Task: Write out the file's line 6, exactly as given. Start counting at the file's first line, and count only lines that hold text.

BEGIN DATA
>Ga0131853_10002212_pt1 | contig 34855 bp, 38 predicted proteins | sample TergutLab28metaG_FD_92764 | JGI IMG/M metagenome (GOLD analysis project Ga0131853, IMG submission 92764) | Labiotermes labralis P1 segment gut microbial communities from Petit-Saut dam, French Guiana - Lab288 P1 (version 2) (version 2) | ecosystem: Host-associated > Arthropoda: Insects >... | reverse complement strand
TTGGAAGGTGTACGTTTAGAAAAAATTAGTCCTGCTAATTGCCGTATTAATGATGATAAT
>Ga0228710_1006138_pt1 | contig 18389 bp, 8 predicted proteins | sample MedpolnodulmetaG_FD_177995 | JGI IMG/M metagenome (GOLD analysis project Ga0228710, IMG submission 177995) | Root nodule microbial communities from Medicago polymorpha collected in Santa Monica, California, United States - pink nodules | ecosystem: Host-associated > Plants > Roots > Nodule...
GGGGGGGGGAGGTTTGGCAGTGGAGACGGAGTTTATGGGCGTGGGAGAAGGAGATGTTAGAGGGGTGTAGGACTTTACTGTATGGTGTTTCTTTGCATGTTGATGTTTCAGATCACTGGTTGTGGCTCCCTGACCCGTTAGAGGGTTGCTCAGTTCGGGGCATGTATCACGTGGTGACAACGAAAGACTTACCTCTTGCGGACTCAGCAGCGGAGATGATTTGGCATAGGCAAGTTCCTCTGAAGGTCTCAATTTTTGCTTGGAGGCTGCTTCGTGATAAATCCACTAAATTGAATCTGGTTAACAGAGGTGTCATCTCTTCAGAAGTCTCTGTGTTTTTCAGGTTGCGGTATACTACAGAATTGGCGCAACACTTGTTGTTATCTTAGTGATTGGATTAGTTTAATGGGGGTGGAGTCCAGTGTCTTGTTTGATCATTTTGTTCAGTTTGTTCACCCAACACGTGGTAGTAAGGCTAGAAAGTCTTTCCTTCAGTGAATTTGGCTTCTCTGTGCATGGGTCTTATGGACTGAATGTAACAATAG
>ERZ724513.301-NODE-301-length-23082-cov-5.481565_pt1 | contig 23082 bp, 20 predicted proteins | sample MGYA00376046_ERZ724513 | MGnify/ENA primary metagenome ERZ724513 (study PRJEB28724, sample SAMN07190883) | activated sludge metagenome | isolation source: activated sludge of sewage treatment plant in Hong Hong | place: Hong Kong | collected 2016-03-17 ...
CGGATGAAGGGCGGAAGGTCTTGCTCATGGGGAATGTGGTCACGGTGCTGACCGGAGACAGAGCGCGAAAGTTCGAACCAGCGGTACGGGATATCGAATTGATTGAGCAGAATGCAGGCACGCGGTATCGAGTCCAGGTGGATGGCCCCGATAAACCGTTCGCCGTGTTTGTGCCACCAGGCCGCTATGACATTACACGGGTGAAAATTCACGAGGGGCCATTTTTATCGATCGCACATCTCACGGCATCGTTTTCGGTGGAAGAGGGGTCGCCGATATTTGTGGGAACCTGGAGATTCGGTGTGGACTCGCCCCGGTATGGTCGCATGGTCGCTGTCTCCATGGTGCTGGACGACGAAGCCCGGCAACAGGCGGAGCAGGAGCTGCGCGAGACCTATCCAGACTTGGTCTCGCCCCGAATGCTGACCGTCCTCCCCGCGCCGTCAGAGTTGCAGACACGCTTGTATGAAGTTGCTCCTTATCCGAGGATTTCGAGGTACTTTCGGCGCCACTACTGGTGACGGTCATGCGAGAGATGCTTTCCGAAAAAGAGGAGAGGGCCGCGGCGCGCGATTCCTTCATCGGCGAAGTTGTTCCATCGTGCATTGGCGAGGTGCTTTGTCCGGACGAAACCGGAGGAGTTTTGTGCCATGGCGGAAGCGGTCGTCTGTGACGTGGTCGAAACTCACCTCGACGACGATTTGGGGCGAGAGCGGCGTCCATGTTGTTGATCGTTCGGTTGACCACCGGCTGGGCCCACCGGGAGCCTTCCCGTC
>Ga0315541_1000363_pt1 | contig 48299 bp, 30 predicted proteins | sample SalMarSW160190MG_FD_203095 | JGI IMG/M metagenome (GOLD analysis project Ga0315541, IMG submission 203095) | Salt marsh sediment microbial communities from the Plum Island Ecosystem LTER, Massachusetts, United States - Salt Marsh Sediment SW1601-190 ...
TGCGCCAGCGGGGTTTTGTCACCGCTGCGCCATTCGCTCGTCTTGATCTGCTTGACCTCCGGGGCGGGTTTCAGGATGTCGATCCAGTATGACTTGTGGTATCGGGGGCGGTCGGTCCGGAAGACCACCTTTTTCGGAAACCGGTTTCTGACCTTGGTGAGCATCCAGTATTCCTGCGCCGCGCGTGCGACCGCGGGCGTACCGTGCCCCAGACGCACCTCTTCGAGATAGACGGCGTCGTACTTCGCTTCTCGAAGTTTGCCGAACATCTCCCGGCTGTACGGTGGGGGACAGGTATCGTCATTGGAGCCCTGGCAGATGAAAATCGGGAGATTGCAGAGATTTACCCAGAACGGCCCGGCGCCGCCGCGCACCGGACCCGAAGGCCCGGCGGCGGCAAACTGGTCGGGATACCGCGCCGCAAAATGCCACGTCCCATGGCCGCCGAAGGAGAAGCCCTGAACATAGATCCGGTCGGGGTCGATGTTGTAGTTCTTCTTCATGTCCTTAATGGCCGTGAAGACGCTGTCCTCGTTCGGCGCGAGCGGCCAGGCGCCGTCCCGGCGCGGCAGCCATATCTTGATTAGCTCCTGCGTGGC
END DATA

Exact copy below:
CGGATGAAGGGCGGAAGGTCTTGCTCATGGGGAATGTGGTCACGGTGCTGACCGGAGACAGAGCGCGAAAGTTCGAACCAGCGGTACGGGATATCGAATTGATTGAGCAGAATGCAGGCACGCGGTATCGAGTCCAGGTGGATGGCCCCGATAAACCGTTCGCCGTGTTTGTGCCACCAGGCCGCTATGACATTACACGGGTGAAAATTCACGAGGGGCCATTTTTATCGATCGCACATCTCACGGCATCGTTTTCGGTGGAAGAGGGGTCGCCGATATTTGTGGGAACCTGGAGATTCGGTGTGGACTCGCCCCGGTATGGTCGCATGGTCGCTGTCTCCATGGTGCTGGACGACGAAGCCCGGCAACAGGCGGAGCAGGAGCTGCGCGAGACCTATCCAGACTTGGTCTCGCCCCGAATGCTGACCGTCCTCCCCGCGCCGTCAGAGTTGCAGACACGCTTGTATGAAGTTGCTCCTTATCCGAGGATTTCGAGGTACTTTCGGCGCCACTACTGGTGACGGTCATGCGAGAGATGCTTTCCGAAAAAGAGGAGAGGGCCGCGGCGCGCGATTCCTTCATCGGCGAAGTTGTTCCATCGTGCATTGGCGAGGTGCTTTGTCCGGACGAAACCGGAGGAGTTTTGTGCCATGGCGGAAGCGGTCGTCTGTGACGTGGTCGAAACTCACCTCGACGACGATTTGGGGCGAGAGCGGCGTCCATGTTGTTGATCGTTCGGTTGACCACCGGCTGGGCCCACCGGGAGCCTTCCCGTC